Wednesday 21 August 2019

What kind of dad is he?

Ahead of Father's Day this Sunday, Pat Fitzpatrick takes a look at the lot of the modern patriarch, and outlines the various types of fatherhood

Oh Daddy: Phil from Modern Family has Foolish Dad down to a tee
Oh Daddy: Phil from Modern Family has Foolish Dad down to a tee

Ask any new parents what it's like to have kids and they'll tell you it's life-changing. And then they'll lie down for a sleep in the middle of the road. Because as understatements go, life-changing is up there with 'you might feel a little bit tired'. Everything you thought you knew about yourself, your relationship and the real joys of five minutes alone is about to change. So it's as well to be prepared.

The problem is that nothing can really prepare you because nothing compares to the first few years of parenthood.

Judging other people's parenting decisions is one of the best things about having kids. Sometimes it's the only thing that keeps me going.

Since becoming one myself, here are some of the other types of dads I've noticed. Which one of them are you?

Always Busy Dad (ABD)

If you're looking for ABD, try the kitchen sink. That's where he likes to spend three hours a day, washing the same two cups while listening to the radio. This is no accident. ABD surveyed the situation when the kids arrived and quickly realised that the devil makes work for idle hands. He doesn't say that phrase out loud any more, because it's a long way back when you refer to your partner as the devil.

His favourite phrase? "You wouldn't say that if you'd spent half the morning struggling with a stubborn tea stain." His least favourite phrase? "Just put it in the dishwasher, Always Busy Dad, I need a hand with the kids in the front room."

Overly Proud Dad (OPD)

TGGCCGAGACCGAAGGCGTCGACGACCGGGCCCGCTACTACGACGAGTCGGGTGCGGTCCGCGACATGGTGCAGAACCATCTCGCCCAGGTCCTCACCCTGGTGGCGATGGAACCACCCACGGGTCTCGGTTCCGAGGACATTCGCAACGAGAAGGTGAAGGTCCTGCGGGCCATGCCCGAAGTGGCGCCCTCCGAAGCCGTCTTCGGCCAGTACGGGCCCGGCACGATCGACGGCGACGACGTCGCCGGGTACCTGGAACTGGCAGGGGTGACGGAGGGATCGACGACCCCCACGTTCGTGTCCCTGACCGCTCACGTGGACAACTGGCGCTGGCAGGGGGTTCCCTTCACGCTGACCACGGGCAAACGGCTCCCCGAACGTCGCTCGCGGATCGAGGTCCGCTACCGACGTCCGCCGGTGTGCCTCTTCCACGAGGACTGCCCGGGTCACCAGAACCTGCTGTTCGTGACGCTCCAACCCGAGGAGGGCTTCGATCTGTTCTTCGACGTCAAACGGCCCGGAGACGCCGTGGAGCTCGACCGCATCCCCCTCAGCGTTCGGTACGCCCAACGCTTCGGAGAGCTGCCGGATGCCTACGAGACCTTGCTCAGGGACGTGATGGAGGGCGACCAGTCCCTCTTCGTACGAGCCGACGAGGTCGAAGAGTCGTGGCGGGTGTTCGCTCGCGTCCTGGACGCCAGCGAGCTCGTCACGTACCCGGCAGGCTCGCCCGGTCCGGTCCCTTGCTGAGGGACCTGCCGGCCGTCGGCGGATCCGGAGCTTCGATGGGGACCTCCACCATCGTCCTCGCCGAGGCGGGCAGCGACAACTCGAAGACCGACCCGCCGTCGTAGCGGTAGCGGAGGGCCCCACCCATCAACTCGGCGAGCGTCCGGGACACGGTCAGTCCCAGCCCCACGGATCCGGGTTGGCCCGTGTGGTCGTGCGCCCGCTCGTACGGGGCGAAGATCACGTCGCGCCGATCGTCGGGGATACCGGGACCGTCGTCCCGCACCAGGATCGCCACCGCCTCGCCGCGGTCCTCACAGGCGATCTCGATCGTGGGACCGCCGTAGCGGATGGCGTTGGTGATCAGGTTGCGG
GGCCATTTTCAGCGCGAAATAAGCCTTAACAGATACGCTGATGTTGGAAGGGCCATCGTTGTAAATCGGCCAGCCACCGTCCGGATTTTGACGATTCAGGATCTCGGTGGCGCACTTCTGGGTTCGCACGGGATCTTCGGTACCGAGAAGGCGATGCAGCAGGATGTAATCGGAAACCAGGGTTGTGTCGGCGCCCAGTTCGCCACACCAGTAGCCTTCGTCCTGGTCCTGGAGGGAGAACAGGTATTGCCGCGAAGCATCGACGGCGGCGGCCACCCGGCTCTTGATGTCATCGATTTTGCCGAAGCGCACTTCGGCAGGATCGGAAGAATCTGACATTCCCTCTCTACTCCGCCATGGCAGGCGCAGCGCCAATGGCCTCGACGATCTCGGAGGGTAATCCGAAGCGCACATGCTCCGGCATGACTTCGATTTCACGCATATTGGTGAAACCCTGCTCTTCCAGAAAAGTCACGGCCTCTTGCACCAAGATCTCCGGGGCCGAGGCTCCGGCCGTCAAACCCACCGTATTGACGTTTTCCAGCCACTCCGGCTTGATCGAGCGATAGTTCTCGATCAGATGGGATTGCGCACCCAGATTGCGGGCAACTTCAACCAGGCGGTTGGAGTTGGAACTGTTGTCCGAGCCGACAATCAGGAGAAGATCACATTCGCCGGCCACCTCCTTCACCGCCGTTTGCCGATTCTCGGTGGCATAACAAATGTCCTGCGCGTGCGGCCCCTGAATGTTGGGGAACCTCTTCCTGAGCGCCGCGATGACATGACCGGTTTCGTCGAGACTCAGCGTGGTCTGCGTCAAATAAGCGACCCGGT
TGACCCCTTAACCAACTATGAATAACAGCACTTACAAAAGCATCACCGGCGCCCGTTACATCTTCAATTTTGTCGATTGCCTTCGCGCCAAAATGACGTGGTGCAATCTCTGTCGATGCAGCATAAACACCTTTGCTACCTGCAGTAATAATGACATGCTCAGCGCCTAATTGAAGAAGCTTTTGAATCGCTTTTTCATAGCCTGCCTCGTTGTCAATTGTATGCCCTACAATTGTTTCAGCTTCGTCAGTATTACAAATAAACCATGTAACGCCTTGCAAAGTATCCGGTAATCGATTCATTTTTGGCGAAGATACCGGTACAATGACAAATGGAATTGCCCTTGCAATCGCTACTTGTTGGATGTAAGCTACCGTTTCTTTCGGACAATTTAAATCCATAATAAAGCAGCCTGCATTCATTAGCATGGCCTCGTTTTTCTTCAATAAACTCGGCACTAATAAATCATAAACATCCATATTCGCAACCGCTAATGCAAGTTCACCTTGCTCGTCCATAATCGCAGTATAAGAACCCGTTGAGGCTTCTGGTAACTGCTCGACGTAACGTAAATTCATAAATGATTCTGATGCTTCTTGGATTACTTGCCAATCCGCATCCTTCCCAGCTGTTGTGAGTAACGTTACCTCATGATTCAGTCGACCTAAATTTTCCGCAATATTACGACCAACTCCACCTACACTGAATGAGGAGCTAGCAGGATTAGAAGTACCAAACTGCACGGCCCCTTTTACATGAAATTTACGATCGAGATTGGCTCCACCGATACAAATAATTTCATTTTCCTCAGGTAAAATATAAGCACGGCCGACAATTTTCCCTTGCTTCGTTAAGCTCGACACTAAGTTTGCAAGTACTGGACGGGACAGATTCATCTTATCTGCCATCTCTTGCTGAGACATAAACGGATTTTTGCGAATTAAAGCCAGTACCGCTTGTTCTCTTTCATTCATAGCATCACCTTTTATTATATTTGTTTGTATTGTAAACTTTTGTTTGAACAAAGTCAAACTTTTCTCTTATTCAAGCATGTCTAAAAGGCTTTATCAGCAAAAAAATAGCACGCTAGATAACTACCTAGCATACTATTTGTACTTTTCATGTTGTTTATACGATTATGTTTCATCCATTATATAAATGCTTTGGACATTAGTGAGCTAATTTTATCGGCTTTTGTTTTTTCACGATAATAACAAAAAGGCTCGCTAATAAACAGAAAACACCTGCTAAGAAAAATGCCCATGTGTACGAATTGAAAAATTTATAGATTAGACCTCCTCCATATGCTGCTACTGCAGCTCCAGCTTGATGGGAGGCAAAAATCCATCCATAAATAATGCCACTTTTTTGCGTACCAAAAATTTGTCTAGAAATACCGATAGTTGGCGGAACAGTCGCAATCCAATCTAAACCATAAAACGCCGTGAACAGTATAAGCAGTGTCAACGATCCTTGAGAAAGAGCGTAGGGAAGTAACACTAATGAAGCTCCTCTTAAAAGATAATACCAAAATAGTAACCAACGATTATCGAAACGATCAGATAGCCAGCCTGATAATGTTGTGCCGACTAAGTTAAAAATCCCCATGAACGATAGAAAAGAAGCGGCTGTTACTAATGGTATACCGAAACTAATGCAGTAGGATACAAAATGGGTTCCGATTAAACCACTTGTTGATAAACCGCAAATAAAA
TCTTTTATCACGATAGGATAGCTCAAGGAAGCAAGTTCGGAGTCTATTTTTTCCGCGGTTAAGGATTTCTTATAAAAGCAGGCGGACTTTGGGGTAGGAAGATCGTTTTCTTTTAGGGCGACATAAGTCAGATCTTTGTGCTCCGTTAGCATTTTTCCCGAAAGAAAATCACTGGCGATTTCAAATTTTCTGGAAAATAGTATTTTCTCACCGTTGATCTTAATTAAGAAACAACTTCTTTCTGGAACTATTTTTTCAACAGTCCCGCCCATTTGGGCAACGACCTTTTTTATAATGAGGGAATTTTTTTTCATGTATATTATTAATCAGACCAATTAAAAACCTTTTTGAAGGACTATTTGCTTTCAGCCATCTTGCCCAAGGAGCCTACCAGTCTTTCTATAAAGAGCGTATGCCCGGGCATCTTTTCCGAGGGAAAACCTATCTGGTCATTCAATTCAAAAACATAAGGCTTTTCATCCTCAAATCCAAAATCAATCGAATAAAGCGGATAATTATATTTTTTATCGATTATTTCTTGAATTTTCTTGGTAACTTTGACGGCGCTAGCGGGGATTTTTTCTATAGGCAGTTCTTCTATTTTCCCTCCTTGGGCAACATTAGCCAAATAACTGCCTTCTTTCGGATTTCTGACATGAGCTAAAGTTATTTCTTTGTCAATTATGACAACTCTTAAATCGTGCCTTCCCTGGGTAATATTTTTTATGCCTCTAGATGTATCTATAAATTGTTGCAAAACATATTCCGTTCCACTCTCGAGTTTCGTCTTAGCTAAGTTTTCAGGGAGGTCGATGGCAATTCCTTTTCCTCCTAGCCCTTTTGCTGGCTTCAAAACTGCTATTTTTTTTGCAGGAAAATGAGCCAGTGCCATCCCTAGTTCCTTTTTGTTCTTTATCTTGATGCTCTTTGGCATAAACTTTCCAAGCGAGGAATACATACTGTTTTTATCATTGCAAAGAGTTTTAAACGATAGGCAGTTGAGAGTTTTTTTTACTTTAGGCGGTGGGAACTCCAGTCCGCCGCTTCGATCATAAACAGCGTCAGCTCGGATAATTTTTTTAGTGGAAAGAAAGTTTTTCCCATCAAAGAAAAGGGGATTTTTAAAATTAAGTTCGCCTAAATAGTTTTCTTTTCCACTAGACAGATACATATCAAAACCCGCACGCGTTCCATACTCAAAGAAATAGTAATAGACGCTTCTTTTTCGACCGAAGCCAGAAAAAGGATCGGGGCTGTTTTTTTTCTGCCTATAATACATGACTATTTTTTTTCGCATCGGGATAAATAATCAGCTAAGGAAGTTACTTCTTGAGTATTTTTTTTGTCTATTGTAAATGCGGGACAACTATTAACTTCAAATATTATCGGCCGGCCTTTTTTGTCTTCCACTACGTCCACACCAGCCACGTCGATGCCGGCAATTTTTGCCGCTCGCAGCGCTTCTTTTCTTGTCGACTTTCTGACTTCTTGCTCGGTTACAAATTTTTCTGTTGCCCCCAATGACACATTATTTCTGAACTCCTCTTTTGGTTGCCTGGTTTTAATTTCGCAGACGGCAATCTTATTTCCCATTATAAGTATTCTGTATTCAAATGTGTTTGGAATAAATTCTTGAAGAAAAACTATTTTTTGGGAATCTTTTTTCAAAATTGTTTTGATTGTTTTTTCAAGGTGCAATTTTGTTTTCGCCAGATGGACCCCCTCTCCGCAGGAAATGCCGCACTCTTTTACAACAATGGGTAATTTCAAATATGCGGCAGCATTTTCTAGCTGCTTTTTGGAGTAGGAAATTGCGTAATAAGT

He's the one with the baby-carrying sling. OPD is so keen to show that he's a father that he likes to wear the sling around town even when he doesn't have little Jack with him. Or at least he did, until a woman pointed at him and roared, "That fool is after forgetting his child somewhere". He now realises how a childless sling might be a bad look for him.

OPD loves the fact that yummy mummies approach him in the supermarket when he has little Jack in the sling. His favourite phrase? "Don't ever grow up Jack - I don't think I can live without the attention." His least favourite phrase? "I want to get out and walk Dad, I'm nearly five years of age."

Old-Fashioned Dad (OFD)

He wasn't always old-fashioned, you know. OFD was a feminist in his day, just the man to stand up for equal rights in the pub if he thought it might land him a bit of sex. It did and that's how he ended up with a small child. And a strong notion that the woman's place is in the home. His favourite phrase? "I must go away out and do a job, it could take anything up to a fortnight." His least favourite phrase? "I'll fix the lawnmower, Old-Fashioned Dad, you stay here and feed the kids."

Daddy Pig Dad (DPD)